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Should Cellphone Companies Be Able to Censor the Messages We Send? The Verizon/NARAL Controversy


Thursday, Oct. 11, 2007

Recently, Verizon -- one of the largest wireless carriers in the US and one of the country's two largest cellphone companies -- stopped the pro-choice group NARAL from sending text messages over its cellular network to Verizon subscribers who had signed up to receive messages from NARAL. By contrast, other cellphone companies allow NARAL to use their networks.

As its purported justification, Verizon initially said it does not accept programs from any group "that seeks to promote an agenda or distribute content that, in [Verizon's] discretion, may be seen as controversial or unsavory to any of our users." However, after public outcry, Verizon revised its position just a few days later, and is reviewing its policy. Yet it has stood firm on its claim that it had a right to decide what content could be transmitted over its wireless network.

Technically, this is true. Verizon can write and enforce its contract as it chooses on this matter for, as of now, no federal law applies. The laws that forbid common carriers from interfering with voice transmissions on ordinary phone lines do not apply to text messages.

Under current law, then, Verizon has the freedom to do what it has done. Yet, as a matter of policy, Verizon's decision is unwise.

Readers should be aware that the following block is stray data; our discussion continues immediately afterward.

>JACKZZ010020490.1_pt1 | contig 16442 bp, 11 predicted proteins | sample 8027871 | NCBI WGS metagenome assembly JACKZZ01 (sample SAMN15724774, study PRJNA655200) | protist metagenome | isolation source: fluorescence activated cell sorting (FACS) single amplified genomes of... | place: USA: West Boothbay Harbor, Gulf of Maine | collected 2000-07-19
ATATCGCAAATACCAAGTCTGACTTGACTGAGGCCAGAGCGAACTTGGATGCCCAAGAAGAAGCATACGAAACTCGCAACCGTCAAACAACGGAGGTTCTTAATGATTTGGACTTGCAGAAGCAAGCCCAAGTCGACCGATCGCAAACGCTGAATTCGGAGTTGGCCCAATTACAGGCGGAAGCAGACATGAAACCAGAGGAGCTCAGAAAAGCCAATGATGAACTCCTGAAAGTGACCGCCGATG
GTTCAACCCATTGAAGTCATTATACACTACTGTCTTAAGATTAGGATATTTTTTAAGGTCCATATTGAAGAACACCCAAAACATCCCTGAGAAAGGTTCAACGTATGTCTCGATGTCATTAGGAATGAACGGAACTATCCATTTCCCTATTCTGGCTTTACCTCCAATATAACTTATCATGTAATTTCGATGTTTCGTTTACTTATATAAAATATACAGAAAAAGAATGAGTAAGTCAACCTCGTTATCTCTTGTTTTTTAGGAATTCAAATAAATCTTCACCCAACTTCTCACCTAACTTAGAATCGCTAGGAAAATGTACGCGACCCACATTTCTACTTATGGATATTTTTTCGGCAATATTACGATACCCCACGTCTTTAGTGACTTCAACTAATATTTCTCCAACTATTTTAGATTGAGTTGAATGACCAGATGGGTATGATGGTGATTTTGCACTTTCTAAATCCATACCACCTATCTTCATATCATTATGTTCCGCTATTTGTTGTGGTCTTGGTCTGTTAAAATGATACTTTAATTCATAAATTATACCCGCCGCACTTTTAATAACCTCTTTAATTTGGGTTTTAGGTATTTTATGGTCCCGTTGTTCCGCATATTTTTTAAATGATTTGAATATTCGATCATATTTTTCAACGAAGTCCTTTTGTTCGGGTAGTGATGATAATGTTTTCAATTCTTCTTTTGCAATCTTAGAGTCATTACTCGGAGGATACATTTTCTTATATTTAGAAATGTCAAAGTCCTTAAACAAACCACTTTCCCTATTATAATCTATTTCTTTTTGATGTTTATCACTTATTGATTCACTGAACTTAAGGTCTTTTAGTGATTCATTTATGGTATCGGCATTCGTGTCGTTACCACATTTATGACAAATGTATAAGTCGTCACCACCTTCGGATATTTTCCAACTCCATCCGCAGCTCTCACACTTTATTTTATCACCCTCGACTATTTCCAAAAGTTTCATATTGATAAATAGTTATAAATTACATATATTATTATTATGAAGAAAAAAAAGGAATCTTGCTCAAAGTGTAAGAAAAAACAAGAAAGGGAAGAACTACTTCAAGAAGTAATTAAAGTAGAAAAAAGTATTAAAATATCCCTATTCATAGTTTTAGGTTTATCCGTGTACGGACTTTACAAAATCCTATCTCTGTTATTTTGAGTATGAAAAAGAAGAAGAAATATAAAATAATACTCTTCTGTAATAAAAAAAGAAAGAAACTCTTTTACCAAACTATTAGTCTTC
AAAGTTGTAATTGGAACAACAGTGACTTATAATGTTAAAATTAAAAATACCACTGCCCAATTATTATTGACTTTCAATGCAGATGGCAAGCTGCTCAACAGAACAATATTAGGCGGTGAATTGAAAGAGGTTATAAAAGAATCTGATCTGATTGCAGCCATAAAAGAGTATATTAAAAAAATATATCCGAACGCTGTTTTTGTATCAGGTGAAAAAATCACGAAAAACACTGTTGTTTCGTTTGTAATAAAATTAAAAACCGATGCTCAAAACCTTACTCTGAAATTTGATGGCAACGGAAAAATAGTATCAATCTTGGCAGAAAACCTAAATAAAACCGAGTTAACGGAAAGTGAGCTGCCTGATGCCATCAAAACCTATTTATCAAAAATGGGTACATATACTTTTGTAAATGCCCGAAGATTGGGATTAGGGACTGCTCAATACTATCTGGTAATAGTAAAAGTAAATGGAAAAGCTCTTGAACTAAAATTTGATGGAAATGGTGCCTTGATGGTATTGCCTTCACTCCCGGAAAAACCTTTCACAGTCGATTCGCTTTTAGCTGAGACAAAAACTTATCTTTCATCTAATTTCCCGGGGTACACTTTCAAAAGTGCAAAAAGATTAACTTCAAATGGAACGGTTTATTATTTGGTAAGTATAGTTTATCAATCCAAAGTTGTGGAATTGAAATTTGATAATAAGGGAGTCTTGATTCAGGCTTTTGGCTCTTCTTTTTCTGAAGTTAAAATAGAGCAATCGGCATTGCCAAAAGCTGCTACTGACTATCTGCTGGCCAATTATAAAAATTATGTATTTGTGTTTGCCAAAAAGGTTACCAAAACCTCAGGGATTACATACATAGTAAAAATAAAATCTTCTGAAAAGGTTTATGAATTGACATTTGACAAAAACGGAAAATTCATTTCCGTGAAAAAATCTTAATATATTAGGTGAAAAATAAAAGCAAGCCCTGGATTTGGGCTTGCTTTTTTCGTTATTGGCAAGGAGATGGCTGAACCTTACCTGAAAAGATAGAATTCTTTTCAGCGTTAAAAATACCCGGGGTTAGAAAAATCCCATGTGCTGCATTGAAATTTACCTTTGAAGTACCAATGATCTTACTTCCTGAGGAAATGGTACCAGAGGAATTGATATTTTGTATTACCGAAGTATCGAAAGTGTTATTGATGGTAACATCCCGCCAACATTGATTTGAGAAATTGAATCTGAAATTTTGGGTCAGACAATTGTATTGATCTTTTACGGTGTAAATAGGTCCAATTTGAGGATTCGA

In this column, I will argue that Verizon and other cellphone companies should maintain a position of neutrality with respect to the communications that are sent over their networks - just as their regular telephone competitors do.

Moreover, Congress should reexamine existing communications laws to consider mandating a position of neutrality for cellphone companies. Otherwise, Verizon and other companies' exercise of their discretionary right to block text messaging may impede public discourse and the free exchange of ideas.

Whether the message is pro-life or pro-choice, about gun control or about the right to bear arms, Americans should be able to send emails and text messages just as freely over cellphones as over their regular telephone network.

What Verizon Did, and Why it is Legal

Text-messaging is becoming a popular advocacy tool in the United States. Many political candidates, as well as nonprofit advocacy groups, are using it to reach the public and potential voters or supporters.

Text-messaging programs which rely on five- or six-digit "short codes" are a popular way for mobile phone users to receive alerts from candidates or action-oriented messages from nonprofit groups. The Republican National Committee, Amnesty International and Save Darfur are some of the organizations that use text messaging to reach their supporters.

NARAL's texting program allows people to sign up for its text messages by sending a message to a particular short code. As a result, NARAL messages are only received by persons who have requested them; there is no spam issue here

NARAL's messages are plainly political. One read, "End Bush's global gag rule against birth control for world's poorest women! Call Congress. (202) 224-3121. Naral Text4Choice."